Back when you signed up for your first federal student loan, you might have been grateful to learn you had 10 years or more to pay the money back. A longer loan term typically comes with smaller monthly payments — and that can be helpful when you’re just starting out and trying to make ends meet.
Once you’re feeling steadier on your feet financially, though, the idea of dumping that debt a little sooner than planned can be tempting. One way to do that is by adjusting the frequency of your student loan payments. You can make extra student loan payments each month beyond your minimum required payment.
Below we explore the merits of making weekly student loan payments vs. biweekly or monthly student loan payments.
How Do Weekly Student Loan Payments Work?
You can make weekly student loan payments through automated or manual payments every seven days. Both federal and private student loans typically require minimum monthly payments, but you can make extra payments above that amount if you wish.
If you’re required to pay $300 per month on student debt, for example, you could instead pay $100 each week. Paying at that rate would accelerate your loan payments, meaning you may pay your debt off faster and reduce your total interest costs over the life of the loan.
Here’s another example of how weekly student loan payments can work:
Let’s say a recent graduate has a monthly student loan payment of $400. That’s $4,800 a year. But now that she’s working, she realizes she can pay a little more every month. If she splits that $400 into $100 weekly student loan payments, over the course of the year she’ll pay $5,200 instead of $4,800. That’s equal to a whole extra payment for the year that can reduce her interest costs over the life of the loan.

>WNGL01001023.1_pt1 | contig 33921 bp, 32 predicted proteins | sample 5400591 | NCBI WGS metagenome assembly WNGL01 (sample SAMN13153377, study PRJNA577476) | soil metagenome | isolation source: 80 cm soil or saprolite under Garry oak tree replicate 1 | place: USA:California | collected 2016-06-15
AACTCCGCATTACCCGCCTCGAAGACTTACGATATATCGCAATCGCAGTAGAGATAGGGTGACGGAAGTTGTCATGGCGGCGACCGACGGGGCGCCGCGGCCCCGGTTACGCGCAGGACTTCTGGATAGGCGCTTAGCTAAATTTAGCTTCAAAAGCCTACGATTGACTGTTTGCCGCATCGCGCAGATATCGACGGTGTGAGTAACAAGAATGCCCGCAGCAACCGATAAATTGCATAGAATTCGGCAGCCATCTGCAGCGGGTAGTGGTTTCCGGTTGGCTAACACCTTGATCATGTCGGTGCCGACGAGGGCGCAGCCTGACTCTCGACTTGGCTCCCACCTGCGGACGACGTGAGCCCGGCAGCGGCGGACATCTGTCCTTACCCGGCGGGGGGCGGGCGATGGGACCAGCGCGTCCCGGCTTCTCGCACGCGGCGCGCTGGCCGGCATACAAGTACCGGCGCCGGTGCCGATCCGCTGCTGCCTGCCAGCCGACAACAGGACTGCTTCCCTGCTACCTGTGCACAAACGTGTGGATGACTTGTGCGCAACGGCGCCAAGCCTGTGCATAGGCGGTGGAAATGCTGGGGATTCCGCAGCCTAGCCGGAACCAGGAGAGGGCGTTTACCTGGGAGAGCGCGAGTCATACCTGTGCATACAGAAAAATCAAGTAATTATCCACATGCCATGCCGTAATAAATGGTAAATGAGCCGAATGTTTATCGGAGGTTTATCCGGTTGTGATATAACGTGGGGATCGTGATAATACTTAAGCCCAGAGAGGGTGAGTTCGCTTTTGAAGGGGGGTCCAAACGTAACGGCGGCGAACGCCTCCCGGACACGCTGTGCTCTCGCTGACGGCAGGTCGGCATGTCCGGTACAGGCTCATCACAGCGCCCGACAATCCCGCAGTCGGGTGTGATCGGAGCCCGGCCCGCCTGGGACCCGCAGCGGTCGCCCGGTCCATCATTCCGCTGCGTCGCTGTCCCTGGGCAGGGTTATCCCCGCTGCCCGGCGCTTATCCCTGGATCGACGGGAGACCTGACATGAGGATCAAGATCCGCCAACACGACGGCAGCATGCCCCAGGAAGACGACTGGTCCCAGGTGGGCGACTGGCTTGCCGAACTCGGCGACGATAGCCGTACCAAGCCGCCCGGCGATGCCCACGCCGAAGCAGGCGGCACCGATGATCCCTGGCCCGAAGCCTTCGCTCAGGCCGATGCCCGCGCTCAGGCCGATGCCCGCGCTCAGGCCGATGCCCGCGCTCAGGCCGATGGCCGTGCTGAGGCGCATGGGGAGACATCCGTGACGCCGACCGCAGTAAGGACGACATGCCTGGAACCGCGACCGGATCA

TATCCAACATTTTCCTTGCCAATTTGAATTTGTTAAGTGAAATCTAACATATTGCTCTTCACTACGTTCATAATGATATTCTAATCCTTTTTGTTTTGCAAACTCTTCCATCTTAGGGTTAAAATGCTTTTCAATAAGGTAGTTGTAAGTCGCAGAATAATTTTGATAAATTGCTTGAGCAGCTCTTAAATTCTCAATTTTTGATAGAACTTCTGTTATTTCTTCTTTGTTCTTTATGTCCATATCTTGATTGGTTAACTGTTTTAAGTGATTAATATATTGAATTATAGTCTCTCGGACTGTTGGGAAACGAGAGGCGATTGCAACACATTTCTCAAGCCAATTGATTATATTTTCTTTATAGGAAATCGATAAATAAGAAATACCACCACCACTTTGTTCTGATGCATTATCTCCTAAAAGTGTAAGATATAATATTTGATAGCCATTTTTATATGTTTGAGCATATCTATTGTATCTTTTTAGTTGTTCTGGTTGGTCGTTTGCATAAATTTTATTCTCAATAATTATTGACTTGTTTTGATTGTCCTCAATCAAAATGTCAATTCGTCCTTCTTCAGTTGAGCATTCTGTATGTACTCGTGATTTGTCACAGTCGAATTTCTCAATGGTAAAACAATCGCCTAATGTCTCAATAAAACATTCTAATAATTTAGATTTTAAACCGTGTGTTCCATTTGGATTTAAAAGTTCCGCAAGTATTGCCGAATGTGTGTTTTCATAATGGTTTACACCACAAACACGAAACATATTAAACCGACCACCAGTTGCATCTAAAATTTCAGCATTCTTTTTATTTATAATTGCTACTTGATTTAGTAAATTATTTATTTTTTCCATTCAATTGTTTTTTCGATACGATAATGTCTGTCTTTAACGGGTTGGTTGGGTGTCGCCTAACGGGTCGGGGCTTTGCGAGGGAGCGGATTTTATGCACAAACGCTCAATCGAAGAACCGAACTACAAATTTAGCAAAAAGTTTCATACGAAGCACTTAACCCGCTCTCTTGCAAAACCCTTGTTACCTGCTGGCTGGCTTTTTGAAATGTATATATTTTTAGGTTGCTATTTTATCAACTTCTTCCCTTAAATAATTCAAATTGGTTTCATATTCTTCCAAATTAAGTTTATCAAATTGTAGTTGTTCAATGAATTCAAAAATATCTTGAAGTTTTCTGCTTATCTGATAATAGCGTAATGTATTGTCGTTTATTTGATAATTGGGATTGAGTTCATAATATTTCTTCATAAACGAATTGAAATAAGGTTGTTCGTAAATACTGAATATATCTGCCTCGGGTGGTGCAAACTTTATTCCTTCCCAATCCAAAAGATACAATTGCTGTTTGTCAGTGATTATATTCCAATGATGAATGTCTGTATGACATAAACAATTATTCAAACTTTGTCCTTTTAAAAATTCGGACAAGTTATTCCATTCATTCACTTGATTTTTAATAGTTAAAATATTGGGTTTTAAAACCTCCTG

What’s an Extra Student Loan Payment?
An extra student loan payment is when you pay more than the required amount due on your monthly billing statement. You can make extra student loan payments if you wish, but it’s important that everyone is on board regarding how those extra payments should be applied.
When you apply for student loans, you may take out multiple education loans to help cover your tuition and related expenses. You can instruct your lender to put extra payments toward principal reduction, not the next month’s payment. It may be possible to do this electronically by logging into your account and selecting how the extra amount should be allocated.
As a borrower, you can consider different repayment options. If you determine that making extra payments is right for you and your budget, you can ask your lender or loan servicer to allocate your extra payments to your higher interest loans first.
Student loan refinancing may be another way to reduce your total interest costs.
💡 Quick Tip: Ready to refinance your student loan? With SoFi’s no-fee loans, you could save thousands.
Are You Ready for Accelerated Payments?
Just about every financial strategy has pros and cons, and that applies to accelerated payments. There are a few scenarios when making extra loan payments wouldn’t necessarily be in a borrower’s best interest.
If a person is carrying $50,000 in high-interest credit card debt, for example, that debt may take priority over a student loan with a lower interest rate.
Another priority could be building an emergency fund first to handle unexpected costs — from car repairs to medical bills.
You have no obligation to pay extra, but borrowers are generally expected to repay their student loans when due. The 2023 debt ceiling bill officially ended the three-year Covid-19 forbearance, requiring federal student loan interest accrual to resume on Sept. 1 and payments to resume in October 2023.
Recommended: 6 Strategies to Pay off Student Loans Quickly
Benefits of Paying Student Loans Biweekly
Making loan payments biweekly instead of monthly can accelerate the payoff of the student debt and reduce your total interest costs over the life of the loan. Paying student loans biweekly may be right for you if you’re interested in paying more than your required amount due each month.
Aligning payment frequency with an employer’s payroll schedule (whether it’s weekly or biweekly) may help with budgeting and ensuring money is in the right bank account when your payment is due. If you’re making weekly or biweekly payments, it’s critical that you cover at least the required amount due by your scheduled due date to avoid any penalties.